The Advantages of Going Looney

Deena Mueller

As a currency, the Pound has always dominated over the American dollar. Since its birth the Euro too has been more valuable than our greenbacks. At least those other currencies sound sophisticated. However, now we can add another name to the list: the Looney! Yes, it is true, over the past month it has become official. Canada’s currency, affectionately named the Looney, is more valuable than the American dollar.

So much for all that talk about our economy improving. Perhaps unemployment rates have fallen, and consumer spending has increased to a normal level, but it doesn’t matter. Our economy sucks! I’m so sick of hearing politicians, President Bush in particular, tell us the economy is recovering. The economy is not getting stronger. When we can’t even beat out our neighbors to the North, there is something seriously wrong with our economic and business practices.

Though hearing that our currency had officially been passed up by the Looney was still shocking news, this occurrence has been a long time coming. The last several years have shown a steady decline in the worth of our dollar. Anyone who has traveled abroad recently could attest to the much less favorable exchange rates. Last year in Switzerland I was appalled to find that the Swiss Franc was worth 82 cents, not the 65 cents my recently published travel guide book had told me to expect.

Around the world, many currencies have been gaining on the U.S. dollar. However, hearing that Canada passed us is more upsetting. Maybe because it is geographically so close that it feels threatening? Or because we have always had a friendly — yet, we-think-we’re-better-than-you — attitude toward Canada, it is hard to accept this new backseat position. With all our people, extremely advance technology and world class cities, how is America no longer able to maintain our superior economic strength? More importantly, what is Canada doing to keep gaining on us? They have vastly less people, spread out over large rural areas and are not a dominant player on the international scene than the U.S.A. In fact, the United States is the world’s Superpower, but we have been economically usurped — by Canada!

I started to notice the shrinking gap between the currencies about this time last year. I was booking lift tickets in British Columbia, Canada. The package I was looking to purchase was quoted at 290 Canadian dollars. I expected this to convert to less than $220 American. But it didn’t. In fact, the rate Visa used was about 91 cents on a dollar. I vividly remember trips over the border when I was a child, which was only about a decade ago. My parents would complain about the “rip-off” exchange rate you would get at stores: 125 cents to one American dollar. As I get ready to plan another Canadian vacation, I’d kill to have that exchange rate again. What shocks me is how quickly these values have switched places. In less than ten years the Looney appreciated close to 20 cents. But in the last year alone, it has raised another ten.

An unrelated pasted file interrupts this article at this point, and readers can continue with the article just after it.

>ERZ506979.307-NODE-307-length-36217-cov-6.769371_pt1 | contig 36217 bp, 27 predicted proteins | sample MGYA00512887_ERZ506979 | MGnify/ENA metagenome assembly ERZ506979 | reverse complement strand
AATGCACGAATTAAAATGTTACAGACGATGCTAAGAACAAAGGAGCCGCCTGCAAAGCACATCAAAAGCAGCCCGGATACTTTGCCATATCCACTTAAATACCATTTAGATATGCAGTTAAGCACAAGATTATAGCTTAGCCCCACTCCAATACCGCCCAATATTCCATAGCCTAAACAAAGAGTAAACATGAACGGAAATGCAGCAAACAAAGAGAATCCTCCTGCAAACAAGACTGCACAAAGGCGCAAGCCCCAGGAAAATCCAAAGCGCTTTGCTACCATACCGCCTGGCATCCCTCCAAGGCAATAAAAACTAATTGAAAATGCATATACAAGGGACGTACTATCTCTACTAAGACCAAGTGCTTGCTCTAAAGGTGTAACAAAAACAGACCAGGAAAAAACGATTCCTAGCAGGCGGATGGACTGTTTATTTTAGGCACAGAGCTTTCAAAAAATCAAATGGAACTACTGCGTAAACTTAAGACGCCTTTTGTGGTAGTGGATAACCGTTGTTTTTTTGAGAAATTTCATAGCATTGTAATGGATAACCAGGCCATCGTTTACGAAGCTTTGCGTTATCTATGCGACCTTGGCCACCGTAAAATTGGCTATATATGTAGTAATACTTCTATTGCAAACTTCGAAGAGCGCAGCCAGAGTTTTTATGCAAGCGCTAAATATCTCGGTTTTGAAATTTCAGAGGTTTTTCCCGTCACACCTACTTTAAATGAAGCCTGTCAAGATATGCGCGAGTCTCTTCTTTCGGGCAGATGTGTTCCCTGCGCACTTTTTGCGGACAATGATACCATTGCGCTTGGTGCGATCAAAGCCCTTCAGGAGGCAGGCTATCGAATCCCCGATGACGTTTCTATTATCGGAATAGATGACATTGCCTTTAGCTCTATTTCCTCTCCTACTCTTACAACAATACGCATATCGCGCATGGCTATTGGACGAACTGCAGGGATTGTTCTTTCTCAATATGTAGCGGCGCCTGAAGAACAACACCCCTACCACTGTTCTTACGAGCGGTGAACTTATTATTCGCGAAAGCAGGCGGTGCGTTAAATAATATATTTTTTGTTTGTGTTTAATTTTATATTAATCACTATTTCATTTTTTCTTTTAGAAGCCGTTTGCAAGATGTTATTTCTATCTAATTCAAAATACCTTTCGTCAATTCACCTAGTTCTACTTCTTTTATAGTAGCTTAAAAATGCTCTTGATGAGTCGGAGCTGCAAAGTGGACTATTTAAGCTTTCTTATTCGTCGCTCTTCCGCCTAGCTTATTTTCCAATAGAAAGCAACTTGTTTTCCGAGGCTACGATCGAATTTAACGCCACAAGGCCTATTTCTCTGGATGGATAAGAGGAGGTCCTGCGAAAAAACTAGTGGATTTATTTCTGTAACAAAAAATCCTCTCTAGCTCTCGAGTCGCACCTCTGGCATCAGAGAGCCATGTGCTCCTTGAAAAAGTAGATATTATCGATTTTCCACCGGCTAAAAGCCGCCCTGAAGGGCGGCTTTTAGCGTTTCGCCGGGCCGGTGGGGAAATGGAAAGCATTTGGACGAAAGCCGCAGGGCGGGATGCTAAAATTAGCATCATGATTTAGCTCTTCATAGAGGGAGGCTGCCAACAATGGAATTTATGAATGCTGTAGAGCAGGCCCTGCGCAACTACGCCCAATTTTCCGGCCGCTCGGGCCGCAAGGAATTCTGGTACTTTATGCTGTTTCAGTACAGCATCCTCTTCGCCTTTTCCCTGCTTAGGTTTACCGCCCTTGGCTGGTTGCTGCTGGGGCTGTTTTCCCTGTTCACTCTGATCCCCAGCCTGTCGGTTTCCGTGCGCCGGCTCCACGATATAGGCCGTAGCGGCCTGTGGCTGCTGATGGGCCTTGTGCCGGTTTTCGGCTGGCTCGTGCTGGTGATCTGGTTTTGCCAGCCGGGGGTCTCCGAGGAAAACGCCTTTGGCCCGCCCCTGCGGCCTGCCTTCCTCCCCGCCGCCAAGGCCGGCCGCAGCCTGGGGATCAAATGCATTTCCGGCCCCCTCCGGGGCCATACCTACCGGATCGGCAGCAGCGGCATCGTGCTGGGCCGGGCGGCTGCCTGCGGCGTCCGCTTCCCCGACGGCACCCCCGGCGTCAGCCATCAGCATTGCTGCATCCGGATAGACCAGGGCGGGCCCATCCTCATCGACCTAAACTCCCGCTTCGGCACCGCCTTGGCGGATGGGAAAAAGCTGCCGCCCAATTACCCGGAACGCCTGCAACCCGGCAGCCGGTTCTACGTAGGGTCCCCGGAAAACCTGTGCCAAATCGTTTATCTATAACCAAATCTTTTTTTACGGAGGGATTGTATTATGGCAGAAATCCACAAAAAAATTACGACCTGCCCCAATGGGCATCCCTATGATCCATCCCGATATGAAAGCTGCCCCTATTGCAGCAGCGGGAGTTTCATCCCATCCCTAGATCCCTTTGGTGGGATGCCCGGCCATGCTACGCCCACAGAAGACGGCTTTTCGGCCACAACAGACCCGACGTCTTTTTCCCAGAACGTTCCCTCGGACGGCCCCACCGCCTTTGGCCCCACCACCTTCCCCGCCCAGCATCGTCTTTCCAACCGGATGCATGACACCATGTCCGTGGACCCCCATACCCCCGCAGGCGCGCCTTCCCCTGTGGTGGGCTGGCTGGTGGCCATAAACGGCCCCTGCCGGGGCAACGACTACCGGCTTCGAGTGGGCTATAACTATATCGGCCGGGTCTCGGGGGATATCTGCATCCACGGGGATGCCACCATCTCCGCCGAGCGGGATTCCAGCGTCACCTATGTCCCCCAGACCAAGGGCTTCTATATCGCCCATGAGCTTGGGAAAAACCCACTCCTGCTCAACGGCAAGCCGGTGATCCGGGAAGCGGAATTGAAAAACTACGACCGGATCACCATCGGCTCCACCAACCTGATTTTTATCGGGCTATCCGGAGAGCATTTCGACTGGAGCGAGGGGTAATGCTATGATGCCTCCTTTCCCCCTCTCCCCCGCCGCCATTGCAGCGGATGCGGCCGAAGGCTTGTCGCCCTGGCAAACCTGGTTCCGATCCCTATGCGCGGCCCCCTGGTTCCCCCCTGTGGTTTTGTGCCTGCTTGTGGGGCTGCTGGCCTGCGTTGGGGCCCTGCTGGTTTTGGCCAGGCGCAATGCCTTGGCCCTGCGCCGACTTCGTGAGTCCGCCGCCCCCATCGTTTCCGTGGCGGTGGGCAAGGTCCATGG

Maybe this sounds meaningless, but I am quite frustrated about the new balance of economic power. It’s not just because certain things will become more expensive for us now, [Canadian bacon, anyone?]. The general idea that our dollar is deflating; our nation will lose some of its economic influence throughout the world is a frightening thought. Certainly it would take a collapse of epic proportions to really bring economic hardship to the U.S., but the weaker our dollar gets, the more difficult some trade will become. We will no longer be able to borrow from countries on credit. Perhaps certain nations will be less willing to trade with us.

All of this is a long shot at ever happening to the American economy. It will likely bounce back in the near future (and hopefully overcome the Looney again!). Letting Canada have the more valuable currency will only hurt our pride. Nevertheless, the recent blow to our dollar’s dominance should be a warning that we need to start seriously focusing on building up our economy. I wish it were as simple as just blaming Canada, but this situation is the result of economic choices that may seem easy and cheap, but are hurting the nation as a whole, such as outsourcing, and the massive trade deficit the U.S. runs each year. We don’t make anything in this country. No wonder everything we buy is made in China! America should spend more time and money investing in its own economy, eh?